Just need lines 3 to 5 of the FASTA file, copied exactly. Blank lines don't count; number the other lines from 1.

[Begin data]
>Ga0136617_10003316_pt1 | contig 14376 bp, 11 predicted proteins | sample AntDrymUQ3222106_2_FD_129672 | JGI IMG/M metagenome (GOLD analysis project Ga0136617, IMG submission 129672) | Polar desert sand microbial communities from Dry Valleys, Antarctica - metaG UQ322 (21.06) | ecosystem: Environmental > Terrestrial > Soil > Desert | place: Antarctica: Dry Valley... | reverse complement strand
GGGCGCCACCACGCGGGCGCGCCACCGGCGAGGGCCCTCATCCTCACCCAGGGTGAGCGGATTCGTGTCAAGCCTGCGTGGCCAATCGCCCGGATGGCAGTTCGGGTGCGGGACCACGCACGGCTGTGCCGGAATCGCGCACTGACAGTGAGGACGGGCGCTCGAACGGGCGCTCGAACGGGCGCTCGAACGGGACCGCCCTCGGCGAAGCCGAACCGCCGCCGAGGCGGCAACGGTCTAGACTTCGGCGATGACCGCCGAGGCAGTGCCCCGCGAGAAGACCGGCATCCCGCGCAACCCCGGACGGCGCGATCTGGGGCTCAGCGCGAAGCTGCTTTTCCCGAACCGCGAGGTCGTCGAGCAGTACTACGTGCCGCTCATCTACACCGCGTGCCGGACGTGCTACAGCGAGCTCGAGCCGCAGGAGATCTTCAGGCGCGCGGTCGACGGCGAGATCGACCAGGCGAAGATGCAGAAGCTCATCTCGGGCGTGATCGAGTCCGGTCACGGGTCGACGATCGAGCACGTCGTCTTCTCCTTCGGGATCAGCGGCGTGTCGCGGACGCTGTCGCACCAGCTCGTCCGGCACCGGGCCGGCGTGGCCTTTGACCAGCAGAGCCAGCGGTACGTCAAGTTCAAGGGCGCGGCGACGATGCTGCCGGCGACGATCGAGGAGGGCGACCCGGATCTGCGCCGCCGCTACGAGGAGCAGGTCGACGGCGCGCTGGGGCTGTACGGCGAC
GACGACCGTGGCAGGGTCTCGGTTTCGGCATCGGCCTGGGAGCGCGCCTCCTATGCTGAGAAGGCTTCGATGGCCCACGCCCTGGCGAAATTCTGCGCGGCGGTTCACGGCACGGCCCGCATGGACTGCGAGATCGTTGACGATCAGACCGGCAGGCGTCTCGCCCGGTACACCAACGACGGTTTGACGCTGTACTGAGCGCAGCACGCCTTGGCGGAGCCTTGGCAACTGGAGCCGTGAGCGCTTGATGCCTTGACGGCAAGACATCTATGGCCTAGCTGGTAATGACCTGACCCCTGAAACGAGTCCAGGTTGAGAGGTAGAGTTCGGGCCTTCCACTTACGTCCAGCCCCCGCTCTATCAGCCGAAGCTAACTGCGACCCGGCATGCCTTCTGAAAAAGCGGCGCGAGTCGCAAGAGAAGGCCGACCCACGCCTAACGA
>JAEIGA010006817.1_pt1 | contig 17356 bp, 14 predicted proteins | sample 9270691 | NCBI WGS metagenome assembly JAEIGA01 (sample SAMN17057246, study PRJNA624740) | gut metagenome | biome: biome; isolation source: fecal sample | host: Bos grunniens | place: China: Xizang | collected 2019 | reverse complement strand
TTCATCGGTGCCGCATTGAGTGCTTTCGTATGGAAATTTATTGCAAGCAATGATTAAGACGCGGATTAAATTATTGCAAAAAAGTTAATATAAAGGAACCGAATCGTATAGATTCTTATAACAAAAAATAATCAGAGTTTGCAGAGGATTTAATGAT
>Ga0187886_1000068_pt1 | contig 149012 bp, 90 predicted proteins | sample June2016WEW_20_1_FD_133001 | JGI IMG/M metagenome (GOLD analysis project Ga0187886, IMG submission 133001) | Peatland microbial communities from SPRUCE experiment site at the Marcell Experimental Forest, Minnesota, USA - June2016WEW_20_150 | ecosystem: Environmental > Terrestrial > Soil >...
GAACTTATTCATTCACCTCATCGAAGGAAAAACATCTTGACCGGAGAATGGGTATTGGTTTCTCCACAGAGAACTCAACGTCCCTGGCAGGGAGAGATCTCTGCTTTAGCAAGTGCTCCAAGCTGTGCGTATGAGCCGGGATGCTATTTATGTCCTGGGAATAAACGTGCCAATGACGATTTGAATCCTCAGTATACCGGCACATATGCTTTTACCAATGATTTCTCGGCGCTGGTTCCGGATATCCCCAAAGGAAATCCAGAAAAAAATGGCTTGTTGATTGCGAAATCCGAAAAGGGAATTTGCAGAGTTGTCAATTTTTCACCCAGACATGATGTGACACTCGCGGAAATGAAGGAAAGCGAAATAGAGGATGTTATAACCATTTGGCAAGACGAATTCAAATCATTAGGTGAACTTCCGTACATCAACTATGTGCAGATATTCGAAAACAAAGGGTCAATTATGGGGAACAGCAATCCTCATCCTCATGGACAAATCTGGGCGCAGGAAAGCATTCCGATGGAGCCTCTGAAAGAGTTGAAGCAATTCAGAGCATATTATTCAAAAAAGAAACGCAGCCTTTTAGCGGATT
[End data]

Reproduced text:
GACGACCGTGGCAGGGTCTCGGTTTCGGCATCGGCCTGGGAGCGCGCCTCCTATGCTGAGAAGGCTTCGATGGCCCACGCCCTGGCGAAATTCTGCGCGGCGGTTCACGGCACGGCCCGCATGGACTGCGAGATCGTTGACGATCAGACCGGCAGGCGTCTCGCCCGGTACACCAACGACGGTTTGACGCTGTACTGAGCGCAGCACGCCTTGGCGGAGCCTTGGCAACTGGAGCCGTGAGCGCTTGATGCCTTGACGGCAAGACATCTATGGCCTAGCTGGTAATGACCTGACCCCTGAAACGAGTCCAGGTTGAGAGGTAGAGTTCGGGCCTTCCACTTACGTCCAGCCCCCGCTCTATCAGCCGAAGCTAACTGCGACCCGGCATGCCTTCTGAAAAAGCGGCGCGAGTCGCAAGAGAAGGCCGACCCACGCCTAACGA
>JAEIGA010006817.1_pt1 | contig 17356 bp, 14 predicted proteins | sample 9270691 | NCBI WGS metagenome assembly JAEIGA01 (sample SAMN17057246, study PRJNA624740) | gut metagenome | biome: biome; isolation source: fecal sample | host: Bos grunniens | place: China: Xizang | collected 2019 | reverse complement strand
TTCATCGGTGCCGCATTGAGTGCTTTCGTATGGAAATTTATTGCAAGCAATGATTAAGACGCGGATTAAATTATTGCAAAAAAGTTAATATAAAGGAACCGAATCGTATAGATTCTTATAACAAAAAATAATCAGAGTTTGCAGAGGATTTAATGAT